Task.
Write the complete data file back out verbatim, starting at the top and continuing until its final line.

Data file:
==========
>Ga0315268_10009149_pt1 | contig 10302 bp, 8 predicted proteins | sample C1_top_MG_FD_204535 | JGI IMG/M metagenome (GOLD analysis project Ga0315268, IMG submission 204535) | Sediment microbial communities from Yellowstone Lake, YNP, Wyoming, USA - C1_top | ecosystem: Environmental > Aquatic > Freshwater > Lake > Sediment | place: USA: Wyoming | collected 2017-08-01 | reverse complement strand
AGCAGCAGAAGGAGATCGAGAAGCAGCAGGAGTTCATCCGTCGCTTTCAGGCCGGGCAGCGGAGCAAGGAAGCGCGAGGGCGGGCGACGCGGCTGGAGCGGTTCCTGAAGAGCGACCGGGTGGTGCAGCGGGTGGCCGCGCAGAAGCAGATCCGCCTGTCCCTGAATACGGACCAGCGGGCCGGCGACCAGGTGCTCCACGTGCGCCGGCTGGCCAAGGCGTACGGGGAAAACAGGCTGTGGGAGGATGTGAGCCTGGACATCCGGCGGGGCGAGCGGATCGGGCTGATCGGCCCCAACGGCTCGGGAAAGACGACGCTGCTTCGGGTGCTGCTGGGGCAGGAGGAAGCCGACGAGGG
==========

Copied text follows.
>Ga0315268_10009149_pt1 | contig 10302 bp, 8 predicted proteins | sample C1_top_MG_FD_204535 | JGI IMG/M metagenome (GOLD analysis project Ga0315268, IMG submission 204535) | Sediment microbial communities from Yellowstone Lake, YNP, Wyoming, USA - C1_top | ecosystem: Environmental > Aquatic > Freshwater > Lake > Sediment | place: USA: Wyoming | collected 2017-08-01 | reverse complement strand
AGCAGCAGAAGGAGATCGAGAAGCAGCAGGAGTTCATCCGTCGCTTTCAGGCCGGGCAGCGGAGCAAGGAAGCGCGAGGGCGGGCGACGCGGCTGGAGCGGTTCCTGAAGAGCGACCGGGTGGTGCAGCGGGTGGCCGCGCAGAAGCAGATCCGCCTGTCCCTGAATACGGACCAGCGGGCCGGCGACCAGGTGCTCCACGTGCGCCGGCTGGCCAAGGCGTACGGGGAAAACAGGCTGTGGGAGGATGTGAGCCTGGACATCCGGCGGGGCGAGCGGATCGGGCTGATCGGCCCCAACGGCTCGGGAAAGACGACGCTGCTTCGGGTGCTGCTGGGGCAGGAGGAAGCCGACGAGGG